Where does the CDC come up with
36K Flu Deaths?
From Sherry Tenpenny
Predicting 36,000 deaths
The CDC claims that influenza is “a highly contagious virus that causes an average of 36,000 deaths and 200,000 hospitalizations in the U.S. every year.” But how does the CDC determine the number of deaths related to influenza? Where is the tangible, annual report somewhere in the CDC’s database with an actualnumber of reported deaths among adults, such as the 152 reported deaths among children? These questions deserve answers. Upon intense investigation, I uncovered a startling truth.
The CDC receives information on influenza cases from a several different sources. During each October to May period, the CDC receives weekly reports from approximately 120 World Health Organization (WHO) and National Respiratory and Enteric Virus Surveillance System (NREVSS) collaborating laboratories in the United States regarding influenza virus isolations. In addition, reports from several hundred “sentinel physicians” are received regarding the total number of patient visits and the number of visits for influenza-like illness (ILI). Sentinel physicians are randomly selected physicians who work in the community or for local health departments who collect nasal swabs on patients reporting flu-like symptoms. These swabs are sent to laboratories for organism identification and quantification.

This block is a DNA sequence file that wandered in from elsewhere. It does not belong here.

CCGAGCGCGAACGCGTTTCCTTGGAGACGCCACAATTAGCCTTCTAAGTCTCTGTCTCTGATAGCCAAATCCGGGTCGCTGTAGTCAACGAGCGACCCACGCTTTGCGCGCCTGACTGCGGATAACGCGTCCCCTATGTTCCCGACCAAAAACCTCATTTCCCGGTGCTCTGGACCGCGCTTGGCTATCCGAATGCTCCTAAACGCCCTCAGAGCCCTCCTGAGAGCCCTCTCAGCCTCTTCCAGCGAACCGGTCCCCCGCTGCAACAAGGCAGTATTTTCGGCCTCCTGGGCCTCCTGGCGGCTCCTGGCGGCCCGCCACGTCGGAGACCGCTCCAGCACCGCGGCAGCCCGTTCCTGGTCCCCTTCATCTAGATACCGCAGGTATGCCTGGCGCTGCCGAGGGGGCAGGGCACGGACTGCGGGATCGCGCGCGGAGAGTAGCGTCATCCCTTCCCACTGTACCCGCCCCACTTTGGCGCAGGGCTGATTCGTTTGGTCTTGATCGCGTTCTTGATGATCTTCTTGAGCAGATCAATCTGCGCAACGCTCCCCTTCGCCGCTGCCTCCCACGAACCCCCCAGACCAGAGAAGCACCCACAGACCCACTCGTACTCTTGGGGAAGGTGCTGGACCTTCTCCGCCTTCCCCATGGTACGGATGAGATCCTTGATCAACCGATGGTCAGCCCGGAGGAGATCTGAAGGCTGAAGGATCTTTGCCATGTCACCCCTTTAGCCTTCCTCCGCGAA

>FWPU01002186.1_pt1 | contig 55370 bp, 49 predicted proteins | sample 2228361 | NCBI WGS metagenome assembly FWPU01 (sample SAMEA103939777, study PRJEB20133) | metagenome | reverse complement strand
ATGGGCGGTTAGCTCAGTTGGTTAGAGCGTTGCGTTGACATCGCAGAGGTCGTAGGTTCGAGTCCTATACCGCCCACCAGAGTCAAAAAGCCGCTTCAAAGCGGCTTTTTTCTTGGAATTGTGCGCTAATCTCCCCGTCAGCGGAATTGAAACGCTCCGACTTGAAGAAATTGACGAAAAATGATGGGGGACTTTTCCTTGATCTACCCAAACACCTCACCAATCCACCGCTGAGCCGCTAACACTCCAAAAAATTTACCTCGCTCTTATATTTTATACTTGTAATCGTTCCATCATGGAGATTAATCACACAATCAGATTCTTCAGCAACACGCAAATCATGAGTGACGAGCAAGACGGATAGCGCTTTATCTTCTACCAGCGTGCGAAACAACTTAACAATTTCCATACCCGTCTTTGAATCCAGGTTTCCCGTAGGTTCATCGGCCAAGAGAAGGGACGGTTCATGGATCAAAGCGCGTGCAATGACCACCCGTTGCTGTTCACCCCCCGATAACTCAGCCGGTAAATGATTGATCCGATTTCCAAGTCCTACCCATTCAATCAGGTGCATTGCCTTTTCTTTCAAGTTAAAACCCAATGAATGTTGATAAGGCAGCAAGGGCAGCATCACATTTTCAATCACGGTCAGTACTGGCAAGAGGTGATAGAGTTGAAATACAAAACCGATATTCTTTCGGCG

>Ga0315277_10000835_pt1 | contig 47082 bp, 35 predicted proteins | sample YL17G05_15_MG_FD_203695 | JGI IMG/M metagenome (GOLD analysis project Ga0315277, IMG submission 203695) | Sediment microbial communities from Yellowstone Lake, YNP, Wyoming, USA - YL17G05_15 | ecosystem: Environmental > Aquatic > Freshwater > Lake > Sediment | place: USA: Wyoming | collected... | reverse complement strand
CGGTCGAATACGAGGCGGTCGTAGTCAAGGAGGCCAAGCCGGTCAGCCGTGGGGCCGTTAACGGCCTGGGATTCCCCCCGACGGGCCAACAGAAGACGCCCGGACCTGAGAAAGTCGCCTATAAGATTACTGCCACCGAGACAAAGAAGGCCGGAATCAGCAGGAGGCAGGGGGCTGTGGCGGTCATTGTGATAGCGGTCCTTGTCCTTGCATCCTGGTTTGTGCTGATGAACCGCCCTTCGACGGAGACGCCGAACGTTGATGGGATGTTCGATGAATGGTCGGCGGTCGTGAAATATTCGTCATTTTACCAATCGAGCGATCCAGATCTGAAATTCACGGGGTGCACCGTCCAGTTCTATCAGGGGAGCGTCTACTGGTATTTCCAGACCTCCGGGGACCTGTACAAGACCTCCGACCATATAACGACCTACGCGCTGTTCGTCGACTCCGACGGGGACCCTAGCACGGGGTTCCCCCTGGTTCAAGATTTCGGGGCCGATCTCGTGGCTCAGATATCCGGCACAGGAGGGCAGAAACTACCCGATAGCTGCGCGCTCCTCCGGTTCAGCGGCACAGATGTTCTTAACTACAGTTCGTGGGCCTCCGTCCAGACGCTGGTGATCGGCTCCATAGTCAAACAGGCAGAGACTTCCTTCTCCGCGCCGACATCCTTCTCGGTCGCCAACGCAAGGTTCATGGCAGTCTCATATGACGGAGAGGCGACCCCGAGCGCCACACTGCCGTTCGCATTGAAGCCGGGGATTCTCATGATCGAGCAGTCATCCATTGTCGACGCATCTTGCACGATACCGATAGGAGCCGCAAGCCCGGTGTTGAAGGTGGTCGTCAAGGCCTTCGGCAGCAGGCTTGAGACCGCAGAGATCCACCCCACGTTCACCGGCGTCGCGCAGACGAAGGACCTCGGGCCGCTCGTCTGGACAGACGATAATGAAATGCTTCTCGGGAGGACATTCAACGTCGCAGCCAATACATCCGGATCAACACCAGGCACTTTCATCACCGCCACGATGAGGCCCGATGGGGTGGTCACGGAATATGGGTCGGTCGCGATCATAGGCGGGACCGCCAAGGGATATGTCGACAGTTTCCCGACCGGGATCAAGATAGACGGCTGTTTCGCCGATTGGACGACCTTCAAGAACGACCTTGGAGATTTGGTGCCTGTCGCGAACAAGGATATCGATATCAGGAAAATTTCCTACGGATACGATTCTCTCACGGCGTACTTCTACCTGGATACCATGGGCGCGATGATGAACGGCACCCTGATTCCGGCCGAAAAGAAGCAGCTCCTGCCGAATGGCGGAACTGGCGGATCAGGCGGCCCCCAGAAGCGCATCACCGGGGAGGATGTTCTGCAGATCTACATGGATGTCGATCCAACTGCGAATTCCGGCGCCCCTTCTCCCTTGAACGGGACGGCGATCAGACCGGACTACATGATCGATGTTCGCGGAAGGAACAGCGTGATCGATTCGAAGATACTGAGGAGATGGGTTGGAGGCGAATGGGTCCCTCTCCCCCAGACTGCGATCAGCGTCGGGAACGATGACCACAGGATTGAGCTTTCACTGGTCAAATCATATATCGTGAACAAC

A third source is the state and territorial epidemiologists who estimate the level of local influenza activity. The final source, the vital statistics offices for 122 cities across the country, report the total number of death certificates filed and the number of those in which 1) pneumonia was identified as the underlying cause of death or 2) influenza was listed anywhere on the death certificate. These reports from death certificates are filed throughout the year. From the number of positive nasal swabs and the complied data from epidemiological death certificates, the CDC “determines” the number of deaths per year from influenza. [vii]
A CDC spokesman, Mr. Curtis Allen told Insight Magazine last year,
“There are a couple problems with determining the number of deaths related to the flu because most people don’t die from influenza – they die from complications of influenza – so the numbers [of deaths] are based on mathematical formulas. We don’t know exactly how many people get the flu each year because it’s not a reportable disease and most physicians don’t do the test [nasal swab] to indicate whether [the symptoms are caused by] influenza.” [viii]
Hence, the oft-repeated “36,000 deaths nationwide” is nothing more than a computer-generated, ominous-sounding guesstimate, rather than an actual number.